Recumbent Bike


Introduction: Recumbent Bike

About: Frivolous Engineering is the end result of a hobby that got out of hand.

This is not a typical instructable that has a list of parts, dimensions and build instructions. It’s more of an Inspire-able.

I had a long conversation with the builder of a recumbent bike.He’s passionate about biking and recumbents. He built his bike using only basic hand tools:some wrenches, a hack-saw and a propane torch.

Almost all the parts were salvaged and cost him nothing.Just a couple of bike frames, bike hardware and rails from a bed frame.For the seat he used an inner tube, two bike handles, and some rad hose, covered with a piece of tarp.

Building a recumbent bicycle from salvaged bike parts involves using what you can find, and building it to fit YOUR body.Therefore each bike is a unique, one-of-a-kind creation:a mobile sculpture that surprises the eye and awakens the child in all of us.

At the end of our conversation he asked me one question:When was I going to build one?
Later, I thought to myself: why build just one?Why not pass along some of his ideas and maybe inspire a whole bunch of folks to build them?

If you decide to build one, please come back to this instrucable and share your experiences and post photos of your build.



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    Here in Thailand. This is my 5th debugging on FWD MBB recumbent bike. Still have some bugs to deal with but I can keep my goal to build "No-Weld" 'bent bike that use only what left around my house.

    This bike made from my old 10spd roadbike donor with mixte frame&fork with some bolts-on brackets and some hose-clamps. The seat is PVC board covered with some rags for cushion.

    Still in progress but has more than 100 KM of test ride under its seat @^_^@


    i need to build one, but around my house i would need some shock absorbers, dirt roads.

    1 reply

    I was going to say "F that I ride my beach cruiser down dirt roads", then I realized this was me three years ago.

    Awesome what an inspiration Im going to build one to and will post it when done.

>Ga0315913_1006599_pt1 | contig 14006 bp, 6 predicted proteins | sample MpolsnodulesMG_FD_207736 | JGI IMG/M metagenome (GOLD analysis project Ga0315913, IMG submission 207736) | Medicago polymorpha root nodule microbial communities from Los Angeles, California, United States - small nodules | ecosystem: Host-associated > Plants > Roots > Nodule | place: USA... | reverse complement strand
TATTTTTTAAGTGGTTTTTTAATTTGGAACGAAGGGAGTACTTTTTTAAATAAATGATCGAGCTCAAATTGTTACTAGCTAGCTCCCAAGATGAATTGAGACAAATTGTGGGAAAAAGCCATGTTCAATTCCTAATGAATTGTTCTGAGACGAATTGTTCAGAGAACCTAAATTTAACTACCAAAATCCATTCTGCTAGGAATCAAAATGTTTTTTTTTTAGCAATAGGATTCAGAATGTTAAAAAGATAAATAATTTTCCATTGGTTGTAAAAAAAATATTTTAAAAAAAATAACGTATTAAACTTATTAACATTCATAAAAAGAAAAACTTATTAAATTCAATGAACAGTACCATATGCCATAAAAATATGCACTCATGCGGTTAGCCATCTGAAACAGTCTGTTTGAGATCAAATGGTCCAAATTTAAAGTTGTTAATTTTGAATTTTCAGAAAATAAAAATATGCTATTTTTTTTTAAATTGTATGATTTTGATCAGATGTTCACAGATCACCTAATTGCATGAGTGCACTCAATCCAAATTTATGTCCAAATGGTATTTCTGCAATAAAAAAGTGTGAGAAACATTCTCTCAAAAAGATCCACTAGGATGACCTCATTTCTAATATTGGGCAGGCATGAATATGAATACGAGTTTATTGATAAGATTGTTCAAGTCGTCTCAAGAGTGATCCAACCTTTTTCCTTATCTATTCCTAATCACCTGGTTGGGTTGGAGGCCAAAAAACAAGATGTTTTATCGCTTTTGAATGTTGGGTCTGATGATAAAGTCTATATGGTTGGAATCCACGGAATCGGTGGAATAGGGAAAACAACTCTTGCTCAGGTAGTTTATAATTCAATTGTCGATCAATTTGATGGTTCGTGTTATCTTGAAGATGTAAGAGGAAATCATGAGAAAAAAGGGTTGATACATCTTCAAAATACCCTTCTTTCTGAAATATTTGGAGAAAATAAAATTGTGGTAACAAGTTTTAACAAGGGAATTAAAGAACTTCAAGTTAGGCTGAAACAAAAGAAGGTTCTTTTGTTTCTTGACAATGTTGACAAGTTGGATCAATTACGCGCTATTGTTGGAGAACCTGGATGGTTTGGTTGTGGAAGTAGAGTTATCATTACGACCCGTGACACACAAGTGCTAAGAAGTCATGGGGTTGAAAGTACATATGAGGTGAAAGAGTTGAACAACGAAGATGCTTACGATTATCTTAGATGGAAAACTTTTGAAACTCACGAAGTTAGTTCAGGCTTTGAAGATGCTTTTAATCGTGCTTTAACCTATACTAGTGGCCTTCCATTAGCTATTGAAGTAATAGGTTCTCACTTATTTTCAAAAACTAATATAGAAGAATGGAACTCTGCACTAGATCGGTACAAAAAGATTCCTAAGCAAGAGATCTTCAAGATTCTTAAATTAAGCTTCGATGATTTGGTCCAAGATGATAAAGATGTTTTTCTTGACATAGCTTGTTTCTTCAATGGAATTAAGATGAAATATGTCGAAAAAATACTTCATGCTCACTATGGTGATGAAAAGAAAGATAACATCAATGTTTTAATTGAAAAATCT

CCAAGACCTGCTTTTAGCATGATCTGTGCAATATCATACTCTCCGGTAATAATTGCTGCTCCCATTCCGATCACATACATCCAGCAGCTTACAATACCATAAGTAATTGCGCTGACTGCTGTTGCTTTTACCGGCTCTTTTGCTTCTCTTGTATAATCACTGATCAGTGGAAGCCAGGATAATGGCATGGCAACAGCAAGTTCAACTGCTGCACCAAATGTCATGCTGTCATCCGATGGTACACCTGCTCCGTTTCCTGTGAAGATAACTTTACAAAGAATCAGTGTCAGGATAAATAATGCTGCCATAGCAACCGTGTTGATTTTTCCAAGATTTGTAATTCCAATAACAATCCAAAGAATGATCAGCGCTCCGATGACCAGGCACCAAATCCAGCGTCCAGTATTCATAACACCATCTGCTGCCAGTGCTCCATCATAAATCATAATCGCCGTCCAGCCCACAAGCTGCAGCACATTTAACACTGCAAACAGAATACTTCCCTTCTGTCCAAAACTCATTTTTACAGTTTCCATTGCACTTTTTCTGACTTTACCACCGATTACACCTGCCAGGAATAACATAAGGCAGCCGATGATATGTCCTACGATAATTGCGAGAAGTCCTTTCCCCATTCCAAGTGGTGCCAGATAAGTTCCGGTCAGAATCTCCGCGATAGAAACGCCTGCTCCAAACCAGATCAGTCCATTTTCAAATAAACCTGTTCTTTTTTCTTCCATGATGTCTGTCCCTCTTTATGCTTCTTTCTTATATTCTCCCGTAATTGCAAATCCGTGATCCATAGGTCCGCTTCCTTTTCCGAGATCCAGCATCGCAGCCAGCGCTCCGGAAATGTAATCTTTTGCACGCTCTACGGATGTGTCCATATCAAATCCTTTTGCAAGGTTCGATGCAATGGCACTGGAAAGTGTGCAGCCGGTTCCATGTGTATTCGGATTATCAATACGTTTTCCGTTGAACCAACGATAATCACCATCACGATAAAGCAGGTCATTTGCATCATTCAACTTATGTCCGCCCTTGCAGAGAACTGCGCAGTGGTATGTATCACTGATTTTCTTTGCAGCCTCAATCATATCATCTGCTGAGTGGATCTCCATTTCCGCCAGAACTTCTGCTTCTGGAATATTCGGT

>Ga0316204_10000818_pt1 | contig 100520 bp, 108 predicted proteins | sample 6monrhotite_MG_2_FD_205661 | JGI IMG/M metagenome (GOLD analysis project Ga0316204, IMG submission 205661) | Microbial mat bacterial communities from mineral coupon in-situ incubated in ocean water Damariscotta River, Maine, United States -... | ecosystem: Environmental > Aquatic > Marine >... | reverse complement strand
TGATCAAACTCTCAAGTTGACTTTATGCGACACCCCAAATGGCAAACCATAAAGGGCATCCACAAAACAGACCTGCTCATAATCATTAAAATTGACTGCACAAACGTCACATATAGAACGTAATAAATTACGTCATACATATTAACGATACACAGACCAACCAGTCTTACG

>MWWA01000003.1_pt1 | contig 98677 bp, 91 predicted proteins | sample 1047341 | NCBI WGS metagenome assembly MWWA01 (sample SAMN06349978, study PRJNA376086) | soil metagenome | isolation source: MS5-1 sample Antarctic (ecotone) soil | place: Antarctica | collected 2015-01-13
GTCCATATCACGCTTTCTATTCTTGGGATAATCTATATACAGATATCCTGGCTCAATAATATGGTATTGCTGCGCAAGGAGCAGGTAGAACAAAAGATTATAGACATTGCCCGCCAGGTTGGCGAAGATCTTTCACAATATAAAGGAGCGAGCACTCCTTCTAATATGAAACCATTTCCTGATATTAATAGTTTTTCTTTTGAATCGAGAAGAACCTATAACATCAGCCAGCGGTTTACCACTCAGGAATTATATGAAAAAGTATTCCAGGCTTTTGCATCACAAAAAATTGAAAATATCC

2 replies

    Lets Go Jodie ... GO...
    The road is calling you / us.
    Good luck and God bless you and your work
    Greetings in the moment from Hong Kong

    How did he manage to weld/braze strong enough bonds between his various bottom brackets and his various frames, with only "some wrenches, a hacksaw and a propane torch"? Can one braze strong enough joints with a propane torch? My mental holdup in building my own has been just that--I don't have a welder, don't have good friends with one, and don't have a prayer of buying one any time soon. If I could do this with just a propane torch... WHOO HOO!

    5 replies

    Most bike frames are silver soldered or brazed, propane is just the job.

    Check this out. It worked for me.

    It was U-bolted and clamped together. Not the sturdiest nor lightest of builds...

    also gotta say--the remote steering using sprockets and chain was a huge lightbulb for me... awesome! had some interesting discussions on the topic of brazing with (it turns out) MAPP gas-fuel hardware-store hand torches. The conclusion of both the hobbyist and the more dedicated framebuilder in the thread was that MAPP gas+handheld was adequate for brazing on little things like bosses for a drink cage, but impractical for things like brazing BB to seat tube, etc. I do take inspiration from your dude, definitely... he just made it happen, rather than being stumped by a lack of this or that. I've just skipped away from a garage sale with a bunch more super cheap chunks for my bike... it's happening! Also, check out for all kind o' stuff on folks' recumbents. TY for responding!

    Brilliant - when I get some time......

    that's awesome. I think it's very asthetic. i want one :)

    that is... really awesome.

    im taking a welding class at my school next year, and of course, after school is over theres a whole summer...

    1 reply

    That's a great bike and 'ible!   Very Cool!

    Feel free to add more construction links, People!

    Not overdone, just done differently, Layout. 

    Fewer tools than you, including the internet...Aesthetics where the last of the builder's concerns.

    Mind you, he did add a welding helmet to the front of the bike.

    I love bikes like that.